We often encountered the problem of the expert committee not being able to find a suitable education institution for the child because the available list of institutions did not contain any. In the event that the list of institutions does not contain any institution that could ensure the type of education the special educational needs of the child demand, pursuant to Article 14 (4) of Decree 14/1994. (VI.24.) of the Ministry of Culture and Public Education the expert and rehabilitation committee shall send its professional opinion to the mayor who is competent to proceed in the village, town, town of county rank, or the district in Budapest where the domicile, or in the absence thereof, the residence of the child/student is. The mayor shall make arrangements so that the appropriate education and teaching institution is available, and, where necessary, shall request the chief notary of the county concerned to provide for the required special education teacher or other expert from the network of mobile specialists. The mayor shall inform the expert and rehabilitation committee of the measure he has taken within thirty days.

In the event that a foundation school is indicated as the suitable institution in the expert opinion, then the parent is entitled to choose an institution that is not maintained by the local government or a state body . Such institutions, however, can charge fees for enrolment and provision as defined in the Public Education Act. In these cases parents feel that there is a contradiction between their obligation to pay a tuition fee and the right to a primary school education free of charge .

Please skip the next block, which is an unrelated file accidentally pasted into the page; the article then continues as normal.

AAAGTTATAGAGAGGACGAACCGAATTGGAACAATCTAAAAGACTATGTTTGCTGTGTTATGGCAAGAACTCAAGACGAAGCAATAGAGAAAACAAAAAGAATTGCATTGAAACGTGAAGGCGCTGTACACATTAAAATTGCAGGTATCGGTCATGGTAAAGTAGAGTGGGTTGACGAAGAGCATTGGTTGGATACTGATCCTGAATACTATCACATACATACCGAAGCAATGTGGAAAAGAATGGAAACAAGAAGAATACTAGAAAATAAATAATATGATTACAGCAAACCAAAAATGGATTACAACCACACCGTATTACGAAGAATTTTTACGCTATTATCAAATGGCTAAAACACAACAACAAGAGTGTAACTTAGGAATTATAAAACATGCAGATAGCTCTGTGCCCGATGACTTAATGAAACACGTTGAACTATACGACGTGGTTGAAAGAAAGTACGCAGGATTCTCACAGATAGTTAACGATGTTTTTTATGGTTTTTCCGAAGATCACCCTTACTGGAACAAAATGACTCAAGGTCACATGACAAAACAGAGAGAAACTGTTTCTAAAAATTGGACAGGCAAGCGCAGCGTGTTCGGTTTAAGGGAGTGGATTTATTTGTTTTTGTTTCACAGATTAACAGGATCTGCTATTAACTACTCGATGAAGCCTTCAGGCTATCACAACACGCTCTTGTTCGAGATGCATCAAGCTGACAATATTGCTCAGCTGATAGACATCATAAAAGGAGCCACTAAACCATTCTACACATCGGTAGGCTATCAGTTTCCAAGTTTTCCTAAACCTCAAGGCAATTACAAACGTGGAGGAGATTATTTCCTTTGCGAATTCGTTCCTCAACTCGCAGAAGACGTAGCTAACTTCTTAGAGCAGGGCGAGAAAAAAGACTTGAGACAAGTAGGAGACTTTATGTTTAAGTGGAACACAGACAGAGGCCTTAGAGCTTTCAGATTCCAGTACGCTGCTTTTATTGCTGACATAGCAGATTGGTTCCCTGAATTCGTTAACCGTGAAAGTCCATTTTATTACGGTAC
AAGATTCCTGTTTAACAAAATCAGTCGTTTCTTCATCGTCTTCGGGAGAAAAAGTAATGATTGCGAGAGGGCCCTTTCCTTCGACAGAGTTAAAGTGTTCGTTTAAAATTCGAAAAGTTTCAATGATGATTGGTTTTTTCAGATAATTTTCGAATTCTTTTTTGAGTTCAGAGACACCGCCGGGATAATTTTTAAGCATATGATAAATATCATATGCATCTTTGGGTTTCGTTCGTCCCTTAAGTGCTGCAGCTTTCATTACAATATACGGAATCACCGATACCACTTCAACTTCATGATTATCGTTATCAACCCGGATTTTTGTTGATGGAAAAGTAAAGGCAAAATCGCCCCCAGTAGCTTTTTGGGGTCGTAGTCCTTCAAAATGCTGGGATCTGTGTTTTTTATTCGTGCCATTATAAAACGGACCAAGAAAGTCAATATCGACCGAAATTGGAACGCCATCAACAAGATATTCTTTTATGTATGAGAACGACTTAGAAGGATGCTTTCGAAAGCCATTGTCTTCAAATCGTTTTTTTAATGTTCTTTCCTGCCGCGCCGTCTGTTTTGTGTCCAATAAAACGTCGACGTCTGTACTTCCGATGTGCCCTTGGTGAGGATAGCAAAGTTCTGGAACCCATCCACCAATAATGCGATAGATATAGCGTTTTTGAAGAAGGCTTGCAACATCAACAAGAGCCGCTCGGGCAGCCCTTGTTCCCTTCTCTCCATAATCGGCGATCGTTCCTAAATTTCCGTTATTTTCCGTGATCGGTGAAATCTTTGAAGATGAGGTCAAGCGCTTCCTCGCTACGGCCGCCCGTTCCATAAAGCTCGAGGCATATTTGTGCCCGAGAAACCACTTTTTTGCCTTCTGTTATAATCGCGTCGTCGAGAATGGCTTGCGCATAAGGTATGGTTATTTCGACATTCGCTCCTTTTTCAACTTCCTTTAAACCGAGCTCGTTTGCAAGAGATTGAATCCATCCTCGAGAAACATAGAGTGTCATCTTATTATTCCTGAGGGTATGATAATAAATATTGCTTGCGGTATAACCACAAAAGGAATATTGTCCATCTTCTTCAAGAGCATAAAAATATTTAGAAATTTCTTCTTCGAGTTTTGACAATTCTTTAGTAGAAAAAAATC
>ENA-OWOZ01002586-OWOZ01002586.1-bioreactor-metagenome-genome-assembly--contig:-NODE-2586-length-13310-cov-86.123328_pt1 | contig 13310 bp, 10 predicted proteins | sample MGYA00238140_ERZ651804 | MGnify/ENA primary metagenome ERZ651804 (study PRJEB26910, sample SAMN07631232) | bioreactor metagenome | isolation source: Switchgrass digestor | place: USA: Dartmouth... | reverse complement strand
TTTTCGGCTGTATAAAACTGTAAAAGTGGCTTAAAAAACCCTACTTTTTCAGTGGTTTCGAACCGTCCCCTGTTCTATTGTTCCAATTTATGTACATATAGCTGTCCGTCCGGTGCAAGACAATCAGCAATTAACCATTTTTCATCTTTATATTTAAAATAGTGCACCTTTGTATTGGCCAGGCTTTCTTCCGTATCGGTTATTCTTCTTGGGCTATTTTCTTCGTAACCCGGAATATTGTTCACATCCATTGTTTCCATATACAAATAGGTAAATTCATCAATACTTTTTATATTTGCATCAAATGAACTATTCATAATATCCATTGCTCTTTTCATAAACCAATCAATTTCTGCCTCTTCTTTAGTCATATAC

The school designated by the expert committee - unless it is a school with an obligation to admit the child (it is located in the district where the child lives or the parent works) - may only reject the student if there is no place available at the school . In such a case, in accordance with Article 30 (5) of the Public Education Act, the institution giving the expert opinion shall try to find another education and teaching institution which disposes of the staff and infrastructure needed for special education and teaching. In case the placement of the child/student cannot be solved in this way either, the institution giving the expert opinion shall define in what way the child/student can receive education and teaching, and shall put the child/student on a waiting list until he or she is admitted to an education and teaching institution .